States can also partner with existing college access organizations to more quickly develop and scale a near-peer advising program. Texas partners with College Advising Corps (CAC), relying on their expertise and proven track record (students served by a CAC advisor are 30% more likely to apply to college and 76% more likely to persist to year two of college) to serve students in schools with historically low graduation rates.
A few states have already indicated that they plan to invest their stimulus dollars in near-peer advising programs. Arizona is investing $600,000 of the state’s ESSER III funds to increase the number of AdviseAZ advisors and Connecticut is partnering with the University of Connecticut College Advising Corp to expand advising services to over 2,000 students.
Provide districts with grants to hire more college and career advisors, particularly in districts with low college-going rates and high numbers of students of color or low-income students. ESG has been supporting Kentucky’s Commonwealth Education Continuum, a collaborative effort of the K-12, higher education, and workforce leadership, to develop recommendations for improving postsecondary transitions, and as part of this work, we conducted a series of focus groups and interviews with over 160 stakeholders. The most common theme we heard was that high school counselors have limited capacity and there is a need for more college and career advisors. Kentucky is not alone in this challenge, and states have a responsibility to ensure sufficient capacity to meet students’ college and career advising needs.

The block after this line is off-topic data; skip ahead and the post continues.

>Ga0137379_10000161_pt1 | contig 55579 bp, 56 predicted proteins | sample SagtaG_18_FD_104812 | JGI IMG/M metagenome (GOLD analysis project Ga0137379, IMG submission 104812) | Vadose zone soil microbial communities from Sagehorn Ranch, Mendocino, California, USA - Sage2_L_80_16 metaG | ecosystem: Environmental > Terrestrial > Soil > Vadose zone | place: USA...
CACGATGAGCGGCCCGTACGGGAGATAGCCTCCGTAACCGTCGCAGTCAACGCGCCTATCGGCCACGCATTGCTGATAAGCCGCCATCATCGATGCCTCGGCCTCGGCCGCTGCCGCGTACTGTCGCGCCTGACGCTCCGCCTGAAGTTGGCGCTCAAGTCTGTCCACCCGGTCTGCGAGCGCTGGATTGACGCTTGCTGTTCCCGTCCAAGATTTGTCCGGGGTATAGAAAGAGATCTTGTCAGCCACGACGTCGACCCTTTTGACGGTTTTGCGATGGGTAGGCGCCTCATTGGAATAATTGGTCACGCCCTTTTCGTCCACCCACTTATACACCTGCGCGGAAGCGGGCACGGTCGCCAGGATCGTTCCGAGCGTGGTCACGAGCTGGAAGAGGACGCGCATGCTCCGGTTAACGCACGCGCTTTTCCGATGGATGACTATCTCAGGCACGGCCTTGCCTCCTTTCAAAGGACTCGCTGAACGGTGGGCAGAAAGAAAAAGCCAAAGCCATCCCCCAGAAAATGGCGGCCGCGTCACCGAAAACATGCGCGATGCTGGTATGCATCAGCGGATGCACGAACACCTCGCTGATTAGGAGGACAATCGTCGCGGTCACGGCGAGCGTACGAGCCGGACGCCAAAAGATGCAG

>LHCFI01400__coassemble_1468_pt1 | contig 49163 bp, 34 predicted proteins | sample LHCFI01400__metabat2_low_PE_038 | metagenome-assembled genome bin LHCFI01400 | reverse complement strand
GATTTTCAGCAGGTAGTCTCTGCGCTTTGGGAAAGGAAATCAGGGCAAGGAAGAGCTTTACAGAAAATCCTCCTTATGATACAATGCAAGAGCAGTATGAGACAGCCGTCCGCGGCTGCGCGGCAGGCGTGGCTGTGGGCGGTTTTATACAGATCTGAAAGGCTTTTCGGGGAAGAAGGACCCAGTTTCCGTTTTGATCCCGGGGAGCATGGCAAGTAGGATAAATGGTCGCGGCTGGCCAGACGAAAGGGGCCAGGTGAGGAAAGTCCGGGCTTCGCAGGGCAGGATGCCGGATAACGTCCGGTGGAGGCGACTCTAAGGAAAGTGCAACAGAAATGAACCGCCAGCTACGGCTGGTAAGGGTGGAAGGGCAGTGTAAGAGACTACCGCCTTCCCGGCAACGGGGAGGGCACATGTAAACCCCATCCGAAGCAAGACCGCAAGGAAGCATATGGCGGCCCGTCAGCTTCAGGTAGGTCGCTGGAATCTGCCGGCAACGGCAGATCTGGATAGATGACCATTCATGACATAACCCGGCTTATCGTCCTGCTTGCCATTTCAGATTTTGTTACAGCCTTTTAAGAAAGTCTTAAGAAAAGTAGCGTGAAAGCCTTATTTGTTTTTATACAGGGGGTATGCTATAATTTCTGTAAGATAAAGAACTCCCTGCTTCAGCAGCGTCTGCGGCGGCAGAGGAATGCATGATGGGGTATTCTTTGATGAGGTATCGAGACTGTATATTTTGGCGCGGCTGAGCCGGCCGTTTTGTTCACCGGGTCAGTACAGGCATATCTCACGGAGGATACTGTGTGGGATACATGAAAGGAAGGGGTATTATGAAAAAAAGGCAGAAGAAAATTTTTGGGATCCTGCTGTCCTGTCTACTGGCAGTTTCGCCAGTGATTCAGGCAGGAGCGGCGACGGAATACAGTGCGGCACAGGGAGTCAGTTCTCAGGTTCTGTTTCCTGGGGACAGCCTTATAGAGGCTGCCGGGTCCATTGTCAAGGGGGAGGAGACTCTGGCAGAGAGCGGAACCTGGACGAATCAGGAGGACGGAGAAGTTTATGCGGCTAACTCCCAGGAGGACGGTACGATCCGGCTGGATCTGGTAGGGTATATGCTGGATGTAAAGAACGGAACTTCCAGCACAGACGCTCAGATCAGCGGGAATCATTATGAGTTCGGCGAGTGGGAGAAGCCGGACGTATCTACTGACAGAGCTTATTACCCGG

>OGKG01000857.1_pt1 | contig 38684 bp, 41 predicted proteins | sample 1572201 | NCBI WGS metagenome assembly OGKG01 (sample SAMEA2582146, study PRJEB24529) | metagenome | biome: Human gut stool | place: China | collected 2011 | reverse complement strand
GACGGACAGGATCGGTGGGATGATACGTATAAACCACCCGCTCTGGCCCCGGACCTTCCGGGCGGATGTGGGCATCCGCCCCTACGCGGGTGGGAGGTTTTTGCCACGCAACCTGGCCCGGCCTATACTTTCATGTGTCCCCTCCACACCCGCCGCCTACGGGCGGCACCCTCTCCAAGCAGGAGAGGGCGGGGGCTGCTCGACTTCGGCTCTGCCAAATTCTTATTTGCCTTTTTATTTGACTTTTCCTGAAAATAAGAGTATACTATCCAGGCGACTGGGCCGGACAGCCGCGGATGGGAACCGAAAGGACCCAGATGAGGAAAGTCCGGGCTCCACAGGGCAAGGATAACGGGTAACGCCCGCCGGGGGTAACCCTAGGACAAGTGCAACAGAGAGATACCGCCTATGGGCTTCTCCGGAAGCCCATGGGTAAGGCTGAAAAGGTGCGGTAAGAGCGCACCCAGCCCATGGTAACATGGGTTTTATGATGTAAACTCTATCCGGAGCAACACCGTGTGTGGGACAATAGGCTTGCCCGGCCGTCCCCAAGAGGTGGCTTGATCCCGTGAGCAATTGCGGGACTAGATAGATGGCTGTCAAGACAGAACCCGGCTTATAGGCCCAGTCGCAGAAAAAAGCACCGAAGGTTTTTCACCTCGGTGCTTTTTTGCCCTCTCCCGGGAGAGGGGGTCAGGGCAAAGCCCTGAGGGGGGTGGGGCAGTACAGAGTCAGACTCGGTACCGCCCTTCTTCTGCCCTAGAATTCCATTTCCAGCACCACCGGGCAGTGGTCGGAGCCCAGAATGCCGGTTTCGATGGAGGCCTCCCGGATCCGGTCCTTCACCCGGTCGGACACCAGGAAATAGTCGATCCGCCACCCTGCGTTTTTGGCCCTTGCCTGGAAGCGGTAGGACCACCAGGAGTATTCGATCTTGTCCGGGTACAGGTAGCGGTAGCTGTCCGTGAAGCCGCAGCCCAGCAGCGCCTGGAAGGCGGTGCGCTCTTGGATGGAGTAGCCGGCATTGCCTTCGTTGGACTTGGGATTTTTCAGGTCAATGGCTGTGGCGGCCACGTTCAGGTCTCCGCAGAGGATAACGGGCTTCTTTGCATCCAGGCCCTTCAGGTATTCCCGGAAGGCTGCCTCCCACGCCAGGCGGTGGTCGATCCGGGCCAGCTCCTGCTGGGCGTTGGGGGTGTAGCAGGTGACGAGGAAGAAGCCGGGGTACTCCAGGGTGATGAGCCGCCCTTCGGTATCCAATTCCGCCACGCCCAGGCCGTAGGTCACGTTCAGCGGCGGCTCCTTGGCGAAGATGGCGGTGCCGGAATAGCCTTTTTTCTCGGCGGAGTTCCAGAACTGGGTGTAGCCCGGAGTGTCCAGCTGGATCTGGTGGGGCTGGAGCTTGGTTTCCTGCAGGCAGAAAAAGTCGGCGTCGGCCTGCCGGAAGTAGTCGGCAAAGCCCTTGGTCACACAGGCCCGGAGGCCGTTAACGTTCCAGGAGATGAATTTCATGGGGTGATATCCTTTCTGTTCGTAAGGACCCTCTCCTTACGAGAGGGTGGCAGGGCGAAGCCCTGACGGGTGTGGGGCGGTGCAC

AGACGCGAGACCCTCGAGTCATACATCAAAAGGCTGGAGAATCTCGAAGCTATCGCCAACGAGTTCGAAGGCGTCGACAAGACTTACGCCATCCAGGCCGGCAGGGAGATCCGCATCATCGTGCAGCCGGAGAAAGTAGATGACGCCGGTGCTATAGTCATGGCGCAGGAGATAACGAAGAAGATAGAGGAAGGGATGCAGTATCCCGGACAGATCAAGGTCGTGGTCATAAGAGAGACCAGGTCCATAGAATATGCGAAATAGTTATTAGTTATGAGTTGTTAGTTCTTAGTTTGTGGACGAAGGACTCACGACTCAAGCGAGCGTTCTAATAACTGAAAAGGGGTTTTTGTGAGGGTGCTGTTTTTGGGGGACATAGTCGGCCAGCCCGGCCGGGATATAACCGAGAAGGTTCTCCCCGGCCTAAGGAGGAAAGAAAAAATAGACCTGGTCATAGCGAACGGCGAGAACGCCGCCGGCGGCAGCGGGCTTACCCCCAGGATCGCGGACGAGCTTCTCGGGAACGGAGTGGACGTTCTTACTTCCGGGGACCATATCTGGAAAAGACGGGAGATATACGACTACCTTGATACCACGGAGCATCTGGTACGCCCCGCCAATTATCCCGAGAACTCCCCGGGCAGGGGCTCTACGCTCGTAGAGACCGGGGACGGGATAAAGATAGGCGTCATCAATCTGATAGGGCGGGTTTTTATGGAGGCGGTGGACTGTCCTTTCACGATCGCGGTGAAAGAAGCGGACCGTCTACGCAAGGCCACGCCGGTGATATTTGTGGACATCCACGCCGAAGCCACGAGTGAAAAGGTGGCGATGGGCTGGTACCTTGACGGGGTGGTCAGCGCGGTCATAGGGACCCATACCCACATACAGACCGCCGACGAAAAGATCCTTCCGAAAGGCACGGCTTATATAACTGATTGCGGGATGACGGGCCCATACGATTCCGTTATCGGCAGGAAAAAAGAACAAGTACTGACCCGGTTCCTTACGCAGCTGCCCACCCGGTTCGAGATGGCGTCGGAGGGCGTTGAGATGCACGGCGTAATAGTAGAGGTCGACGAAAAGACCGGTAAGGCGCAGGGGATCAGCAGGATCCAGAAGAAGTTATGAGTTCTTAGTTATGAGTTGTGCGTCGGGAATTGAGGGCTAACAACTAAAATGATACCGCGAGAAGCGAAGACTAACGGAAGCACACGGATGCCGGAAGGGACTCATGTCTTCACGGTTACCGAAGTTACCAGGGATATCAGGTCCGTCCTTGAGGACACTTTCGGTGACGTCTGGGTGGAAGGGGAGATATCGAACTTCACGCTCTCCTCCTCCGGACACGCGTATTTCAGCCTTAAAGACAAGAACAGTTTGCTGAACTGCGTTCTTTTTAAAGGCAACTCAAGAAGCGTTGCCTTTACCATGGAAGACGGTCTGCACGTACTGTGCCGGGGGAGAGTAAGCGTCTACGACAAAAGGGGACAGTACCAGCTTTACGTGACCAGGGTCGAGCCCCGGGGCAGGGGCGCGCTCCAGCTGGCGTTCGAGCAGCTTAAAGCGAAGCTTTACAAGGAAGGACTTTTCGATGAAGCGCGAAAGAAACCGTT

Providing a grant to increase the number of counselors or college and career advisors will ensure schools have enough capacity to address all students’ academic, mental health, and postsecondary transition needs. Although counselors are more expensive than AmeriCorps advisors, a benefit of this approach is that counselors may remain in their role for more than two years (as most near-peer AmeriCorps advisors serve for a maximum of two years), providing more consistency to students.
Colorado’s School Counselors Corps Grant Program was designed to increase graduation rates and the percentage of students who successfully apply for and enroll in postsecondary education. The program prioritizes schools serving highly diverse and economically disadvantaged students and has reduced the student to counselor ratios in participating schools to under 250:1. For schools funded by the program, graduation, concurrent enrollment, FAFSA completion, and matriculation rates have all increased.